A bad divorce, a broken heart, a need to begin again.
These three things propel reporter Sara Woods to leave the Pittsburgh Post-Gazette and take a job as the new reporter for small-town Ohio’s Ralston Courier. Ralston is a sleepy little town that doesn’t seem to have much to offer this big-city girl, but her very first assignment is to investigate a dead body, a young woman found half-frozen on the side of a country road. As more bodies are discovered, the only common link seems to be that they’re all young women Sara’s age.
Still recovering from a previous auto accident and struggling with chronic pain, she becomes a patient at the Goldstone Clinic, a local mecca of healing.
But all is not as it seems at the Goldstone. Patients at the clinic first seem to get better, then they deteriorate. Sara enlists the help of Dr. Rick Paulsen, a doctor at the city hospital who shares her concern about the deaths of the young women, one of whom was his own patient. He teaches her through Eastern techniques how to access her internal power, skills she never knew she had, revealing secrets from her past.
Police officer Brendon Zale also takes an interest in Sara, but he stalks her, watching her every move, and he won’t leave her alone. He always turns up at the most suspicious times, especially where the dead bodies are found. What’s his interest in Sara?
Sara continues to dig deeper into the story, and tries to choose allies wisely, but not till the last confrontation does she discover the identity of her true enemy.
By then, it’s too late.
Where to buy Love Me, Kiss Me, Kill Me
Gloria kept me on a full round of assignments, though I still didn’t have a regular beat. I interviewed farmers, called state legislators on budget talks, and wrote obituaries. But I found that whenever I asked for time to do further investigation about Lily and the others, Gloria bent over backward to make it happen for me.
While I was grateful, I thought it was unlike the hard-bitten editor to allow such devotion to a cause that had been shelved by the police and everyone else. She certainly didn’t seem to give others that leeway. After several days, I found myself alone with her by the coffeepot in the hallway between the news and sports departments, a pencil stuck behind one ear, looking very intellectual in the tortoise shell glasses. Her movements were stiff, caused by arthritis, according to newsroom scuttlebutt, but she refused any medication and denied any disability. I asked her about Lily.
“Gloria, I get the feeling you should be telling me to get over this case and move on. But you don’t.”
“No.” She poured a tall mug of black coffee.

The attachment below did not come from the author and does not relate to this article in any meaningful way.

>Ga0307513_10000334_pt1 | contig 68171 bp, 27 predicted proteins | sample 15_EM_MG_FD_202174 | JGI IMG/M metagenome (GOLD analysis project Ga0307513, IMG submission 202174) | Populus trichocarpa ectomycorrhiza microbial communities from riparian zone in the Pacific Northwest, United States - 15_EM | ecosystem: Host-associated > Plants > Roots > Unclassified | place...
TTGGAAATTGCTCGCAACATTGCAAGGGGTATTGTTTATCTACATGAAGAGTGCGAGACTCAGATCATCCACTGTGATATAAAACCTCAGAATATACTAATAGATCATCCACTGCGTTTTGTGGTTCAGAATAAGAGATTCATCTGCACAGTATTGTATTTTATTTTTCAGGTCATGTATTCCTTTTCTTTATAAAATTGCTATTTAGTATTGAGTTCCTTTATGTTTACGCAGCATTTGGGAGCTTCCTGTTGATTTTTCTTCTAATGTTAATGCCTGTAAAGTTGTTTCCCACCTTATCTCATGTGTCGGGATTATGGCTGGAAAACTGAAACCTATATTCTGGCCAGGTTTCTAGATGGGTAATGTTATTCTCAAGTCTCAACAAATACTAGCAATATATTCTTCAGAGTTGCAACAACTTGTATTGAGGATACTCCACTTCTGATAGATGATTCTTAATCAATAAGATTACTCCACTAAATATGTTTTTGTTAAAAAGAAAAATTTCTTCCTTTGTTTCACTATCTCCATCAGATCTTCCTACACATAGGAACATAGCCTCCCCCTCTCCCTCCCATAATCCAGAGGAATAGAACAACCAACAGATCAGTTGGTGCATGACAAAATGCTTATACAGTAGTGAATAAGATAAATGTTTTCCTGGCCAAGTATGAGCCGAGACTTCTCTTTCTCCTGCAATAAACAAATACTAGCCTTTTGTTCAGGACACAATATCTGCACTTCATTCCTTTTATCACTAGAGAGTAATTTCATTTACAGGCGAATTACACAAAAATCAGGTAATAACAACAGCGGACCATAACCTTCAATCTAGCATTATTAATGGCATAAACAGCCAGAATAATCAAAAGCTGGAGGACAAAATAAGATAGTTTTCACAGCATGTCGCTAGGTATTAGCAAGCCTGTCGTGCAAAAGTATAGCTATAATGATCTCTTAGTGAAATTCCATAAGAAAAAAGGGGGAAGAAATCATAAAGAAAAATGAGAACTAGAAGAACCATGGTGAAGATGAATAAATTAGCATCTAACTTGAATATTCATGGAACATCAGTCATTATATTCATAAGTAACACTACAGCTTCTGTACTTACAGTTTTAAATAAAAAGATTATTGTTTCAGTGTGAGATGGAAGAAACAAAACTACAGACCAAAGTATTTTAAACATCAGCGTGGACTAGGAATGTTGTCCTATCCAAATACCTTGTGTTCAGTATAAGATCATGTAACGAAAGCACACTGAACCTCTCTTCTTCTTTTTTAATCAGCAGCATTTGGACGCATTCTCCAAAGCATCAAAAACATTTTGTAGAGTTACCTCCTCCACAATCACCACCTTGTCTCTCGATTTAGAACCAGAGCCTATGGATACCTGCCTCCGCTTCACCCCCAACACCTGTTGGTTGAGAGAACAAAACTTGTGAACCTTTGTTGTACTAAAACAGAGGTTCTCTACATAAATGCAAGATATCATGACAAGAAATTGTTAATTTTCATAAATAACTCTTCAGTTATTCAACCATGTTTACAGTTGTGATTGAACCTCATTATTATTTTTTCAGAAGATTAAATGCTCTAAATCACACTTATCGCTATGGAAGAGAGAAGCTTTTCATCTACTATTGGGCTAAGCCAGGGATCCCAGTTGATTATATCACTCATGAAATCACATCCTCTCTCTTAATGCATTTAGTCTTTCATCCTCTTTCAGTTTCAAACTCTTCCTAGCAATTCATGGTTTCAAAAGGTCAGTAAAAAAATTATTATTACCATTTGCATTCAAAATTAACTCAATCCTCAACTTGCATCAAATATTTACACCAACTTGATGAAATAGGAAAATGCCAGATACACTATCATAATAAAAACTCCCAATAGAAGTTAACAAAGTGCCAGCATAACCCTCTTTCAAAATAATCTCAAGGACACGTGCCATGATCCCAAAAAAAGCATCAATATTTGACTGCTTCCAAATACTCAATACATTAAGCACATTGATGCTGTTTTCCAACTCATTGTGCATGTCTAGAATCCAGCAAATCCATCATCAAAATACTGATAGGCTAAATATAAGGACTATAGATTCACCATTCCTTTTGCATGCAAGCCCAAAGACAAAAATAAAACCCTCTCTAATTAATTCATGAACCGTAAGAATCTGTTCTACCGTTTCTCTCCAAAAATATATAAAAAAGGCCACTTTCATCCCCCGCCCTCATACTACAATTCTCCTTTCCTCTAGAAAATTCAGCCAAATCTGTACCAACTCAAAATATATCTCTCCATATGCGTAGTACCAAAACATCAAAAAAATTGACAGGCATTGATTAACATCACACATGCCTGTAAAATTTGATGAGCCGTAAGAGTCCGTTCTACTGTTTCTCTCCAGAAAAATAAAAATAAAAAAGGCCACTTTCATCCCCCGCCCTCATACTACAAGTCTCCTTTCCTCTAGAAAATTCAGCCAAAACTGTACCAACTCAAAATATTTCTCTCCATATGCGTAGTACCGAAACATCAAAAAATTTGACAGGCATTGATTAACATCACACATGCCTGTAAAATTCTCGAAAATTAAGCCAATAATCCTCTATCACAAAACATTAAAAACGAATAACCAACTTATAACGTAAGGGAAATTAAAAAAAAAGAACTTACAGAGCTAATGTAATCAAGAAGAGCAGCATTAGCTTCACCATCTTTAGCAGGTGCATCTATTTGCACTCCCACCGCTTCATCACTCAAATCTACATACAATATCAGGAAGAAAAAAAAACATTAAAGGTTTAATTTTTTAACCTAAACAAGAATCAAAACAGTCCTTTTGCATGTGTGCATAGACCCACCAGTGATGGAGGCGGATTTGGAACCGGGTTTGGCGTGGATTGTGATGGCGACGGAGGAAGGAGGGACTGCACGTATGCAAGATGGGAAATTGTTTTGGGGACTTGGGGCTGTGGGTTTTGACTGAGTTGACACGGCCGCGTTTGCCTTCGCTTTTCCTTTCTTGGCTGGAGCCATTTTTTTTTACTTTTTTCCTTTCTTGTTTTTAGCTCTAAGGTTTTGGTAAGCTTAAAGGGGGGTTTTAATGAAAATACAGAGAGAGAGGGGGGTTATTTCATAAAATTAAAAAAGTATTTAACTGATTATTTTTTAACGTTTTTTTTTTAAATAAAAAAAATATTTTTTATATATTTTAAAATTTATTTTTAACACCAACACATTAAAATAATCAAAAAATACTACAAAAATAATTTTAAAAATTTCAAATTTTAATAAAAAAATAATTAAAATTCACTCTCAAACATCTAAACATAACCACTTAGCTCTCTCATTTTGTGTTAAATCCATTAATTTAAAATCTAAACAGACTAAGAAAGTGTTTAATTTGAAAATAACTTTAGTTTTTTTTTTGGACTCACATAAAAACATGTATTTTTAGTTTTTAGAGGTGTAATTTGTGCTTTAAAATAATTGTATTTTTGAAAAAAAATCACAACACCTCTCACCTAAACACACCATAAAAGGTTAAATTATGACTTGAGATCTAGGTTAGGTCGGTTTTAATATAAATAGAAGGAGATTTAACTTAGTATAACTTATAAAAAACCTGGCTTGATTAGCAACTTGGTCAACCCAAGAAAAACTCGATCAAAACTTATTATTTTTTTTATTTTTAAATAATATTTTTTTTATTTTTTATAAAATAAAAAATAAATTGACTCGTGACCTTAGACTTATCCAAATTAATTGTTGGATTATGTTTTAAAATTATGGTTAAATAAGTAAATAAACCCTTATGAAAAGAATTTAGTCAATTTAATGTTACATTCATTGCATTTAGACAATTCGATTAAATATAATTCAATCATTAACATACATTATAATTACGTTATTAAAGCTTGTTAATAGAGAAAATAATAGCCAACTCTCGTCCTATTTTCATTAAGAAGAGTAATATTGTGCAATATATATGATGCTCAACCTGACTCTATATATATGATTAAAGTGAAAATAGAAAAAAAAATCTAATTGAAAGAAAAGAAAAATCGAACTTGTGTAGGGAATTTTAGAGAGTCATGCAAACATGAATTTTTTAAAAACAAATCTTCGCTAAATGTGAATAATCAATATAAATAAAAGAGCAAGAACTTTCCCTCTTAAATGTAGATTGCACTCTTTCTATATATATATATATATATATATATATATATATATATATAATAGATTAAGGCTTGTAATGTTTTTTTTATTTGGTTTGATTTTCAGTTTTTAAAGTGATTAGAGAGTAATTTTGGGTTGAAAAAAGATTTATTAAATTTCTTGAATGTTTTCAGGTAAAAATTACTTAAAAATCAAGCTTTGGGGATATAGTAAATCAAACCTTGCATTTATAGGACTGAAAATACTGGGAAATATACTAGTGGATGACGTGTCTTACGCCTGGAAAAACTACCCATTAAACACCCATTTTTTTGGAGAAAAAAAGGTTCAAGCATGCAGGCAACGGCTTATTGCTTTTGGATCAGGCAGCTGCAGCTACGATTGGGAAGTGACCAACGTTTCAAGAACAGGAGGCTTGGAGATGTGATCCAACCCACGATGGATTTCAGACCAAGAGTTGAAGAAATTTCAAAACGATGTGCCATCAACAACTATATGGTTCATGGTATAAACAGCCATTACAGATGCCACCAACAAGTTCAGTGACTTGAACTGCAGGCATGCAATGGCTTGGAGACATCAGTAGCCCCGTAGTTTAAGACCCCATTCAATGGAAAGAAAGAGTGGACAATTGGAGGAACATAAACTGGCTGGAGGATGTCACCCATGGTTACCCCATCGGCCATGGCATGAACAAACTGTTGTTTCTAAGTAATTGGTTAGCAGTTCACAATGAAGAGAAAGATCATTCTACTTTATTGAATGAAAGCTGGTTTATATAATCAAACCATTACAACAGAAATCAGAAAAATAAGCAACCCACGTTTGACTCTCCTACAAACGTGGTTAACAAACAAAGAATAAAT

I waited for more of an explanation, but she didn’t elaborate. I shoved several quarters in the snack machine for some cheesy crackers. “So you think it’s worthwhile.”
“Yes.” Gloria stared out the window, jaw set.
She was as stubborn as I. A little smile inched across my lips. “Because?” I said pointedly.
She looked up and down the hall, and started to speak, but bit her lip instead. “Come to my office,” she said, and marched away. After a moment of stunned silence, I followed her. She waited till I was inside, then shut the door. She turned on her radio, loud. National Public Radio’s Fresh Air and Terry Gross boomed forth, interviewing a movie director about independent film making. Gloria gestured at the chair next to the desk, and I took it, but she sat on the counter under the window, cranked it open so she could smoke.
She took her time, burning up half the cigarette before she finally turned to me. “I want you to get them.”
“The people who are killing all these women. Because there’s more than four. There’s more than the ones you pulled from O’Neal’s files. By my informal count, there’s at least 17.”
“What?” My voice, tight with surprise, got almost shrill.
She glanced at the radio, then at the door, then at me.
“Sorry,” I said, much more softly. “Where does that number come from?”
“Several people have taken notice of the deaths, the pattern, the statistics. We’ve compared notes and done what we can, but the authorities were less then helpful.”
“Good thing that’s changed,” I said with a heavy helping of sarcasm.
She smiled without warmth. “Cops are cops. They’ll never change.” She tossed the cigarette butt out the window. “When you’re ready, I will give you my contacts. Because I want you to nail the bastards. They killed my baby sister.”
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Check this out… Five stars and a great review. Hope it’s the first of many! 🙂
The story is told by Sara Woods, a newly-divorced newspaper reporter who finds herself investigating a string of mysterious deaths in Ralston, Ohio, all women, all about her own age who’ve had the life sucked out of them, and all without a connection to each other.
Not until she goes for therapy to heal an old auto accident’s effects does she begin to guess what might be killing these women–and by then, she’s already stepped on the slippery slope.
When her friend Dedra begins to deteriorate just like the others, Sara enlists help from Dr. Rick Paulsen, a local practitioner who has some clout at the hospital and other area clinics. At the same time, she keeps running into police officer Brendon Zale, who seems to be following her around town in a very creepy way.
Where does her investigation lead, and who is really try to help her? Will she be able to stop the guilty party before they stop her? And why is Sara so afraid of lightning?
COMING SOON FROM HYDRA PUBLICATIONS!